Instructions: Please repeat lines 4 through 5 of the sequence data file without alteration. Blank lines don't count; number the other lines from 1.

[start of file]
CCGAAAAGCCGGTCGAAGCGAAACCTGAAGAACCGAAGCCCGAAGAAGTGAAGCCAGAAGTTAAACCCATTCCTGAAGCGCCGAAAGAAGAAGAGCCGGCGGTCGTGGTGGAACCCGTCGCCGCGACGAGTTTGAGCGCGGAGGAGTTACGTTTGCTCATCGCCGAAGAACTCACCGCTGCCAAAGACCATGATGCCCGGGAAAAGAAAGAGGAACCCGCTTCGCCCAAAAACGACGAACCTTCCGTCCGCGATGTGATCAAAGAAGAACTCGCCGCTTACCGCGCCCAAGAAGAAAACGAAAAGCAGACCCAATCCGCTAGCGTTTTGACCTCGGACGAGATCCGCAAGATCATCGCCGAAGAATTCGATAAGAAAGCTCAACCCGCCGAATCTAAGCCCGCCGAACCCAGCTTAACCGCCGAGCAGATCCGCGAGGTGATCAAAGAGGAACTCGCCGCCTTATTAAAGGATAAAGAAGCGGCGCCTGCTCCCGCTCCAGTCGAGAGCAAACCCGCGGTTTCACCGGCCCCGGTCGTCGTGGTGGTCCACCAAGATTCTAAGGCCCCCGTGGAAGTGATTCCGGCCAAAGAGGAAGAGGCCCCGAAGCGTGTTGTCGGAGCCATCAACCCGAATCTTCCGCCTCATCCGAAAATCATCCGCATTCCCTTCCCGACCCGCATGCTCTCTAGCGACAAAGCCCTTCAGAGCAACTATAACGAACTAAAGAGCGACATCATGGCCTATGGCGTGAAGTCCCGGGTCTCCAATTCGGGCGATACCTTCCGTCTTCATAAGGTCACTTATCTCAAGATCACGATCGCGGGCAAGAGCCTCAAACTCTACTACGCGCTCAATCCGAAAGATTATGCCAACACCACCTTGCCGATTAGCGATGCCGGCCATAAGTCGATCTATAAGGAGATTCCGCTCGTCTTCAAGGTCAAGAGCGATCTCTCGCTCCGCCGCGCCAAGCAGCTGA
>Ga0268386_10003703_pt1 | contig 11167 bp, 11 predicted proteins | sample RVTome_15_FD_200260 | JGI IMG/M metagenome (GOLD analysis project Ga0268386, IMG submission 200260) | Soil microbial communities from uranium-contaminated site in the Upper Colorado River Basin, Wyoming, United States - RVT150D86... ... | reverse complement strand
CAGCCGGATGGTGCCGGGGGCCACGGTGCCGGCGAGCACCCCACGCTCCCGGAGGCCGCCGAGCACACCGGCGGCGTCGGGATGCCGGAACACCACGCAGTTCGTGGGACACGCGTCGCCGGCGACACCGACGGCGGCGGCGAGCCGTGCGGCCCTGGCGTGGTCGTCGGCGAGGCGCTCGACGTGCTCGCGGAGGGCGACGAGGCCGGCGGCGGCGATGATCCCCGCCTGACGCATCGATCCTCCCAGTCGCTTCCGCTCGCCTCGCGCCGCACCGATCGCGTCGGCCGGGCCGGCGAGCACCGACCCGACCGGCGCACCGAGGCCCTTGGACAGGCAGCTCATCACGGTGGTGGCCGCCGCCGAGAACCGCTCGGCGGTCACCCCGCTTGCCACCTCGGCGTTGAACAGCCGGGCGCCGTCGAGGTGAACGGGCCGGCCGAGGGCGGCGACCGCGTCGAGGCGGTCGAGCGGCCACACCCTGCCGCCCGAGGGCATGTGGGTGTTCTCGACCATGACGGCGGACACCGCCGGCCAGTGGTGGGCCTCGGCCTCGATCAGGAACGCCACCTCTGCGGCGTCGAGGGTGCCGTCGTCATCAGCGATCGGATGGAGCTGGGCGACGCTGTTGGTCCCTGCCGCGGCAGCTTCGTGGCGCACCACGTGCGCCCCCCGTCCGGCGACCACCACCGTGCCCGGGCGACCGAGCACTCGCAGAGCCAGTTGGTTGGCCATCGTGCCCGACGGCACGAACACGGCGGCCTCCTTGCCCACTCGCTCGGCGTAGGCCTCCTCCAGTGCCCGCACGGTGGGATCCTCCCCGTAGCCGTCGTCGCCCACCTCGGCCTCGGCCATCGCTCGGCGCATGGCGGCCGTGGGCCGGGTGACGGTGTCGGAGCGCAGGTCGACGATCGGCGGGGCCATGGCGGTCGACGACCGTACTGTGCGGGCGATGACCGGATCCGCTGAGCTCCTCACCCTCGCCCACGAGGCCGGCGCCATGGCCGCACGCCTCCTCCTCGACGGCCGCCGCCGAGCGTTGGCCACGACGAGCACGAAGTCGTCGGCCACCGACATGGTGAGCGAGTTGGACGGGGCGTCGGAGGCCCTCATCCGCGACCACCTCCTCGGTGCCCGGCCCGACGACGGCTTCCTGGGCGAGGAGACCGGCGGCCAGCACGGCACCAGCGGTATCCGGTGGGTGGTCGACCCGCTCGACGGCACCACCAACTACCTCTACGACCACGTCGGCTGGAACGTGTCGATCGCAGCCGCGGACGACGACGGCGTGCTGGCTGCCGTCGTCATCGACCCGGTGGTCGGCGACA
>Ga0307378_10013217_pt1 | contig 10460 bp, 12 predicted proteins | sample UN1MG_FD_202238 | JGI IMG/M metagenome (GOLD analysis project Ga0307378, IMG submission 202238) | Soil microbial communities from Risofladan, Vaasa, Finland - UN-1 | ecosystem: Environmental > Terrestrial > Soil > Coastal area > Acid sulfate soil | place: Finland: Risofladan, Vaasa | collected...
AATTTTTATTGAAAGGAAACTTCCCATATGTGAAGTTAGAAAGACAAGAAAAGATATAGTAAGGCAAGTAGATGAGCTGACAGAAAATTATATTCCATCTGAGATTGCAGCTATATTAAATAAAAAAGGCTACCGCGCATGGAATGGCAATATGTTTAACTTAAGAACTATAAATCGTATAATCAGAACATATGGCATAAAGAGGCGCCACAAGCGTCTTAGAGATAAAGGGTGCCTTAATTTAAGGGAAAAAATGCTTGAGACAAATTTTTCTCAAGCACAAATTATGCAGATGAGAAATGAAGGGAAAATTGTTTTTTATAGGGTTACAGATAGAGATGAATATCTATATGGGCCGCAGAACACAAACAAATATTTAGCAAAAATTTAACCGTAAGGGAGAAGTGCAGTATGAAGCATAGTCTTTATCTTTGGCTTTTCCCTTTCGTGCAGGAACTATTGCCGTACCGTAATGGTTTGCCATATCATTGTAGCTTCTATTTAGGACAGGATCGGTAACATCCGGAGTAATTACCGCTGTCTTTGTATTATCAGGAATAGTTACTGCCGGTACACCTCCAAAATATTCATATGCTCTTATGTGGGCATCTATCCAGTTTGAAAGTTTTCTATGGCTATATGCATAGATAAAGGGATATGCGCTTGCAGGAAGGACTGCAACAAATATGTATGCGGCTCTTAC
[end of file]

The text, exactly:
>Ga0307378_10013217_pt1 | contig 10460 bp, 12 predicted proteins | sample UN1MG_FD_202238 | JGI IMG/M metagenome (GOLD analysis project Ga0307378, IMG submission 202238) | Soil microbial communities from Risofladan, Vaasa, Finland - UN-1 | ecosystem: Environmental > Terrestrial > Soil > Coastal area > Acid sulfate soil | place: Finland: Risofladan, Vaasa | collected...
AATTTTTATTGAAAGGAAACTTCCCATATGTGAAGTTAGAAAGACAAGAAAAGATATAGTAAGGCAAGTAGATGAGCTGACAGAAAATTATATTCCATCTGAGATTGCAGCTATATTAAATAAAAAAGGCTACCGCGCATGGAATGGCAATATGTTTAACTTAAGAACTATAAATCGTATAATCAGAACATATGGCATAAAGAGGCGCCACAAGCGTCTTAGAGATAAAGGGTGCCTTAATTTAAGGGAAAAAATGCTTGAGACAAATTTTTCTCAAGCACAAATTATGCAGATGAGAAATGAAGGGAAAATTGTTTTTTATAGGGTTACAGATAGAGATGAATATCTATATGGGCCGCAGAACACAAACAAATATTTAGCAAAAATTTAACCGTAAGGGAGAAGTGCAGTATGAAGCATAGTCTTTATCTTTGGCTTTTCCCTTTCGTGCAGGAACTATTGCCGTACCGTAATGGTTTGCCATATCATTGTAGCTTCTATTTAGGACAGGATCGGTAACATCCGGAGTAATTACCGCTGTCTTTGTATTATCAGGAATAGTTACTGCCGGTACACCTCCAAAATATTCATATGCTCTTATGTGGGCATCTATCCAGTTTGAAAGTTTTCTATGGCTATATGCATAGATAAAGGGATATGCGCTTGCAGGAAGGACTGCAACAAATATGTATGCGGCTCTTAC